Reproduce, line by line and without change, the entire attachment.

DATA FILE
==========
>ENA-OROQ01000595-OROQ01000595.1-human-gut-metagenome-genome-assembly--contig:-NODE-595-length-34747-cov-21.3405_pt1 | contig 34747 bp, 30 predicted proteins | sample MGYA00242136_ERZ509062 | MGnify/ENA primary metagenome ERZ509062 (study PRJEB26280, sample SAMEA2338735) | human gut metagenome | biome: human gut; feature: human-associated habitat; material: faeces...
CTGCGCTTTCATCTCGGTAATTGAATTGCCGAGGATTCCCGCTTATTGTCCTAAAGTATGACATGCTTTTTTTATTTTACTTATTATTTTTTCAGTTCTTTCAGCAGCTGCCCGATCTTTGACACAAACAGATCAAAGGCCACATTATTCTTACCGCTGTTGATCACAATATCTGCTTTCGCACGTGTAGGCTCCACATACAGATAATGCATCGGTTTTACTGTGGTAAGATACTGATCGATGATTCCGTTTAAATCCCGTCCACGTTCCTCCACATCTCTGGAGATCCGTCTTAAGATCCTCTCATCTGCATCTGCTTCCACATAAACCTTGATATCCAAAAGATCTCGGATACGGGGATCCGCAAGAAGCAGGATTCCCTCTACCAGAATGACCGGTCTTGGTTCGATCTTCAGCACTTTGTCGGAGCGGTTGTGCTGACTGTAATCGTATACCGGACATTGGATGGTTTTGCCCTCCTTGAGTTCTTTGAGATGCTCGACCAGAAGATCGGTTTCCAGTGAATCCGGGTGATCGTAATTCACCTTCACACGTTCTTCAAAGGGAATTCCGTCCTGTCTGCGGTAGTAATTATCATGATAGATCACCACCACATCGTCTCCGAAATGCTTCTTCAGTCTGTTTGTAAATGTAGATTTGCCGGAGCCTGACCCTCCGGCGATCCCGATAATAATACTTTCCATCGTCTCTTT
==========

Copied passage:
>ENA-OROQ01000595-OROQ01000595.1-human-gut-metagenome-genome-assembly--contig:-NODE-595-length-34747-cov-21.3405_pt1 | contig 34747 bp, 30 predicted proteins | sample MGYA00242136_ERZ509062 | MGnify/ENA primary metagenome ERZ509062 (study PRJEB26280, sample SAMEA2338735) | human gut metagenome | biome: human gut; feature: human-associated habitat; material: faeces...
CTGCGCTTTCATCTCGGTAATTGAATTGCCGAGGATTCCCGCTTATTGTCCTAAAGTATGACATGCTTTTTTTATTTTACTTATTATTTTTTCAGTTCTTTCAGCAGCTGCCCGATCTTTGACACAAACAGATCAAAGGCCACATTATTCTTACCGCTGTTGATCACAATATCTGCTTTCGCACGTGTAGGCTCCACATACAGATAATGCATCGGTTTTACTGTGGTAAGATACTGATCGATGATTCCGTTTAAATCCCGTCCACGTTCCTCCACATCTCTGGAGATCCGTCTTAAGATCCTCTCATCTGCATCTGCTTCCACATAAACCTTGATATCCAAAAGATCTCGGATACGGGGATCCGCAAGAAGCAGGATTCCCTCTACCAGAATGACCGGTCTTGGTTCGATCTTCAGCACTTTGTCGGAGCGGTTGTGCTGACTGTAATCGTATACCGGACATTGGATGGTTTTGCCCTCCTTGAGTTCTTTGAGATGCTCGACCAGAAGATCGGTTTCCAGTGAATCCGGGTGATCGTAATTCACCTTCACACGTTCTTCAAAGGGAATTCCGTCCTGTCTGCGGTAGTAATTATCATGATAGATCACCACCACATCGTCTCCGAAATGCTTCTTCAGTCTGTTTGTAAATGTAGATTTGCCGGAGCCTGACCCTCCGGCGATCCCGATAATAATACTTTCCATCGTCTCTTT